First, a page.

The former ski and snowboarding favorite will offer tubing only for the future.
The calendar displays today’s date as July 22, 2008 but one ski resort has already decided when it will cease ski operations for the 2008-2009 ski season. The resort is Hawksnest Ski Resort. The closing date is today – July 22, 2008. In other words, Hawksnest will not offer skiing and snowboarding for the upcoming 2008-2009 season and I am afraid to report that as far as this reporter can discern, we may have seen the last of skiing and snowboarding at Hawksnest – forever. Some skeptics will no doubt offer that this is some kind of political ploy or stab that Hawksnest’s owners are taking against the Town of Seven Devils as yet another move in the seemingly never ending saga of "Hawksnest fights the Town Hall". However, I have come to know Lenny Cottom rather well over the years and I’m not sensing anything other than genuine sincerity coming from the "Cottom camp".
I don’t think any of our readers want to rehash old news, but suffice to say that Hawksnest’s owners have not had things go much their way regarding desired expansion requests, etc and that this dispute has been going on for several years. If you’ve been sleeping under a rock or just came out of a ten year coma and need to come up to speed – feel free to search our website for Town of Seven Devils…or better yet – Google it.
The parties seemed to be "playing nice" about a year or so ago when some people within the town began to express a real desire to work with the Cottoms to get the golf course reopened and as a part of that deal there was some talk of compromising with Hawksnest’s requests to expand their snow operations. That fell through in a huge way and there was even some serious motions towards the Town enforcing eminent domain to force their wishes to fruition.
Recently we received word that the Town of Seven Devils had actually (finally) given the Cottoms approval to do the expansion that they wanted and while that is true, it is also apparent that there were STILL some opposed to what was already approved by the board in general…even to the point that they were pursuing legal roadblocks to prohibit the Cottoms from doing so.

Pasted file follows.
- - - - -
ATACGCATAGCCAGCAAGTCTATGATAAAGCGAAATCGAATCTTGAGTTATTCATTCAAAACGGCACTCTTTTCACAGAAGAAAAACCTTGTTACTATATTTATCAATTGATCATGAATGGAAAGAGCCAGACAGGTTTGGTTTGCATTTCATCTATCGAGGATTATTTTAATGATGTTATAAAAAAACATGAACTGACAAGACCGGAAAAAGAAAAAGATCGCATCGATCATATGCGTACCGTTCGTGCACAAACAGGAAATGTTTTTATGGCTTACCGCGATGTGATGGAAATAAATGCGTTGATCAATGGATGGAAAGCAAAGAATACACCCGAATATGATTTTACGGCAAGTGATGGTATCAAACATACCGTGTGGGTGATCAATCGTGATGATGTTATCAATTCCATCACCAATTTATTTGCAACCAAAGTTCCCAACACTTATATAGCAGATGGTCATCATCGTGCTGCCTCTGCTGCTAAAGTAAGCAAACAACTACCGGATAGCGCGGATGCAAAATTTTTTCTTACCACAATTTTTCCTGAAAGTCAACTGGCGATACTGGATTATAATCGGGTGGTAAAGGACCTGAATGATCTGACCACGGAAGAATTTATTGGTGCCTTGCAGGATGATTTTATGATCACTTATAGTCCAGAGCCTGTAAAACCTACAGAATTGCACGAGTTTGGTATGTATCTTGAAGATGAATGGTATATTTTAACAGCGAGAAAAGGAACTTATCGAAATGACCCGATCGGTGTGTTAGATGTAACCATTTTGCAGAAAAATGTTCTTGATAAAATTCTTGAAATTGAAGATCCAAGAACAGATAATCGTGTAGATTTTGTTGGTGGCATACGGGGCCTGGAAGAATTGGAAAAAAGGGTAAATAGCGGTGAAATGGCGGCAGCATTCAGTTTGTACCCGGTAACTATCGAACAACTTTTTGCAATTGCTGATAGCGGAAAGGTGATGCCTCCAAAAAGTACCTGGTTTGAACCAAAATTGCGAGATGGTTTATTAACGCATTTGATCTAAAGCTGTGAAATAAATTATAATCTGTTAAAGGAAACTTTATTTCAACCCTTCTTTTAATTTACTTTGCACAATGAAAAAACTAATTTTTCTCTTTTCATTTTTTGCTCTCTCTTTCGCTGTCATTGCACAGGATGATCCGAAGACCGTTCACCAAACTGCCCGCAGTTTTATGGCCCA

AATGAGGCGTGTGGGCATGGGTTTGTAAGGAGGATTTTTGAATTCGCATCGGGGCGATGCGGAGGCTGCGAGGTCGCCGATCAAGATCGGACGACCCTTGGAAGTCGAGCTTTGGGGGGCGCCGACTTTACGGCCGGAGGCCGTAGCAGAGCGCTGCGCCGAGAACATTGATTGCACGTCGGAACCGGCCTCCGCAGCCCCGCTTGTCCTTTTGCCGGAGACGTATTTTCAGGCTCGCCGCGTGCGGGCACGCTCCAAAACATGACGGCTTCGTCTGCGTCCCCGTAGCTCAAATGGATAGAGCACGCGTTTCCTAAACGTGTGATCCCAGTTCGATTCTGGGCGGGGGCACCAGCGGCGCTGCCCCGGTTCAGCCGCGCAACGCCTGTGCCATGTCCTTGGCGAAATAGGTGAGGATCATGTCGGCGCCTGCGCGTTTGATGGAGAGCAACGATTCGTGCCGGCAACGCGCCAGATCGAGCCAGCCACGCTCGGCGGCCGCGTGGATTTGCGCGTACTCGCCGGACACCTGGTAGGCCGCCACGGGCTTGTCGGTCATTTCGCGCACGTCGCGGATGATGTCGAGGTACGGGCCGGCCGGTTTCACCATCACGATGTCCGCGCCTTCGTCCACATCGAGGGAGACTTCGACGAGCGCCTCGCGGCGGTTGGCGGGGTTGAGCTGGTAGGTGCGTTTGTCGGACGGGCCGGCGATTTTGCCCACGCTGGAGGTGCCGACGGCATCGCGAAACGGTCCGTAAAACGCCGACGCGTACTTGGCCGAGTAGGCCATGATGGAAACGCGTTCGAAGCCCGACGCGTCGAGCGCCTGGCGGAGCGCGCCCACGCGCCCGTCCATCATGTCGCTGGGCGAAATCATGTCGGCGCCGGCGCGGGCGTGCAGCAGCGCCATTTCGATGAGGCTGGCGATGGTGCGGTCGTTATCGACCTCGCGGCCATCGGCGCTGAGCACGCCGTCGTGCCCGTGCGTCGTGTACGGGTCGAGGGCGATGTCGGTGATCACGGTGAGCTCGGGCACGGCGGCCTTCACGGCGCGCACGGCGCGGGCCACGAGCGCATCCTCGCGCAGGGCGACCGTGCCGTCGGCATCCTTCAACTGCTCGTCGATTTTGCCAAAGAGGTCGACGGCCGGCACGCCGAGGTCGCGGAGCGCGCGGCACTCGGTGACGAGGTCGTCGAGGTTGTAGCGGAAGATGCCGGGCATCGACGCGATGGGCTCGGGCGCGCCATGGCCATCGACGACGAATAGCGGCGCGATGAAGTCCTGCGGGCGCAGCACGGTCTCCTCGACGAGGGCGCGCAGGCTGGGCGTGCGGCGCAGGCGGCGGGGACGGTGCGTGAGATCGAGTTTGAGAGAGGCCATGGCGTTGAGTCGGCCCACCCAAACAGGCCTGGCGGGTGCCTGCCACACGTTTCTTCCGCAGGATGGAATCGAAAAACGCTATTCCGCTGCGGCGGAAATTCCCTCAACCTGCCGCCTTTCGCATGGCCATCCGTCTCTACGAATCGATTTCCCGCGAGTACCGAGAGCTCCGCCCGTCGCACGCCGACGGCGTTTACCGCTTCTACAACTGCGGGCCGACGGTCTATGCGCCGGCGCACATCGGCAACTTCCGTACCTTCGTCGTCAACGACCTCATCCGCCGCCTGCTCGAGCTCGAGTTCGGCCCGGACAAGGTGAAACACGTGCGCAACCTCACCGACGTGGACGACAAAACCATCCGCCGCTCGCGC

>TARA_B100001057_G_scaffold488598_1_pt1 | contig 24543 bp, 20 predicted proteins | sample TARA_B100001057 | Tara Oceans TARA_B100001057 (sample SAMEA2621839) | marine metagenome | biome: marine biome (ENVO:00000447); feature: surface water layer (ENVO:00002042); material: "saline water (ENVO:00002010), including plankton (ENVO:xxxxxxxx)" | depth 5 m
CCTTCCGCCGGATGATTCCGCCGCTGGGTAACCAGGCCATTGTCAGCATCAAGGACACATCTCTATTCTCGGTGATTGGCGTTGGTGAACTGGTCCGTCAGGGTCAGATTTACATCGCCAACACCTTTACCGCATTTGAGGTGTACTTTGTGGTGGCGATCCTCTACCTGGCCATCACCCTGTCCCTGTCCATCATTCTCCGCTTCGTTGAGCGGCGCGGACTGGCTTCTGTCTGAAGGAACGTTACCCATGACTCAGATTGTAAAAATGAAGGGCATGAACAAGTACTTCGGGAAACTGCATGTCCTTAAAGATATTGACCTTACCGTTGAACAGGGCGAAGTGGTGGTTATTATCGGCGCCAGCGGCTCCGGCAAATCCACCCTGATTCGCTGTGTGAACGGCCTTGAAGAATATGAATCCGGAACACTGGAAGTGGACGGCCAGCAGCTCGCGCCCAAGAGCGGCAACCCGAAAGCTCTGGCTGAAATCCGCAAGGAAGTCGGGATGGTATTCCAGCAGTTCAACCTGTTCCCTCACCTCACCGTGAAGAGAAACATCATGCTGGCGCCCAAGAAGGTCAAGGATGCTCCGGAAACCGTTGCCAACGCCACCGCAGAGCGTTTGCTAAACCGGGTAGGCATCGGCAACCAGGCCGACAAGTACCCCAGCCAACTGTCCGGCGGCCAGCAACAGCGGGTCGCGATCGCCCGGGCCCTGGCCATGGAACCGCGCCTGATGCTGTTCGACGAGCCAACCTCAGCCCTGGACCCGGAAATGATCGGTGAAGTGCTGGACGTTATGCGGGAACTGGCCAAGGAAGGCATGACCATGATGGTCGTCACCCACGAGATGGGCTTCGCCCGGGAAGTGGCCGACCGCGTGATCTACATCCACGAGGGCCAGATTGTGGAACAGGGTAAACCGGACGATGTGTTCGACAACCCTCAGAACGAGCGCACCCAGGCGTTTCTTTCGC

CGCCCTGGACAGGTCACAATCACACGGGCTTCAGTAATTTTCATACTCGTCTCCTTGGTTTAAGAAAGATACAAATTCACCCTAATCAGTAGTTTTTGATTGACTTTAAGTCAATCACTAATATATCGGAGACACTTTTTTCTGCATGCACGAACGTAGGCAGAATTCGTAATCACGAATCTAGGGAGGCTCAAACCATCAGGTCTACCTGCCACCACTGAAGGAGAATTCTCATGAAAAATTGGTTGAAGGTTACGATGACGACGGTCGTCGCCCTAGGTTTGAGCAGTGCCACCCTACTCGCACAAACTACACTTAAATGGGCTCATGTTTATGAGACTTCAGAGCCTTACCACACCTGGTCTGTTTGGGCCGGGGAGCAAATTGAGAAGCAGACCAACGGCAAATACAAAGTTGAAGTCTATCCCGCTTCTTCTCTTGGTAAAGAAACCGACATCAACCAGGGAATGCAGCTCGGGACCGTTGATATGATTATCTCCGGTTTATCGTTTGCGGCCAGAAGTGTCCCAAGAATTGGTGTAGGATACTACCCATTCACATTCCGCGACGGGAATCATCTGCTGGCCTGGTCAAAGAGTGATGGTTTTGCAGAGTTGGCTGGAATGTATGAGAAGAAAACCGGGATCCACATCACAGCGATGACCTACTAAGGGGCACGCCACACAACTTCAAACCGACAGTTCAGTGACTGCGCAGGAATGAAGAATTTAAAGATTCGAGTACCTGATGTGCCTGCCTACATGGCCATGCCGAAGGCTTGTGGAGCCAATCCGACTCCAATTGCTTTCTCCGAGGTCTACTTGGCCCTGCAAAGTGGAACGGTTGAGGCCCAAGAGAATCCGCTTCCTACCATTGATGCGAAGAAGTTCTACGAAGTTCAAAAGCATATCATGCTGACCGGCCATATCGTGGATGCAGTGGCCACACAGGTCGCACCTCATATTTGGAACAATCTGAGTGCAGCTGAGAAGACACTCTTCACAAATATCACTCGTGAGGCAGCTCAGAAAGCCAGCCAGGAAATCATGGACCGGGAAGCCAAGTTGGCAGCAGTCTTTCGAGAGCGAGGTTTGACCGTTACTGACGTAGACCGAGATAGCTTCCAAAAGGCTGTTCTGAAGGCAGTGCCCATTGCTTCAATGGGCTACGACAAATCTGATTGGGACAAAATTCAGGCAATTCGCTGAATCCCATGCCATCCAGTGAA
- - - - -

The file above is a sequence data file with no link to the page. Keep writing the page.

All of the above is a convoluted way of saying that even though the Town of Seven Devils was giving apparent approval to the Cottoms to do some of the expansion they desired to do – there are still parties within the board and community that are willing to fight it in court to prohibit them from doing so. GO FIGURE!
I asked Lenny Cottom for his comments on the subject and he shared, "Mike, I think it just came down to the fact that dad (Leonard Cottom) is just worn out and tired of the fight." He added, "If we had the kind of support like the Town of Sugar provides to Sugar Mountain we’d be all about expanding and providing a product that we feel would compete with any resort in the area. However we simply don’t have that kind of cooperation."
Cottom also stated that operating a ski area is hard enough without being burdened with the kind of fight that they’ve had to withstand from the Town of Seven Devils. Even with the latest "approval" comes the complication of the fact to successfully implement their proposed expansion prior to the 2008-2009 ski season they would need to have started work at the end of this past season and NOT here in July. Imagine the position that places on the Cottom family as they have to consider investing as much as 2.5 to 3 million dollars to expand – only to be shut down somewhere in the middle because of the threatened legal blockades on the part of a chosen few.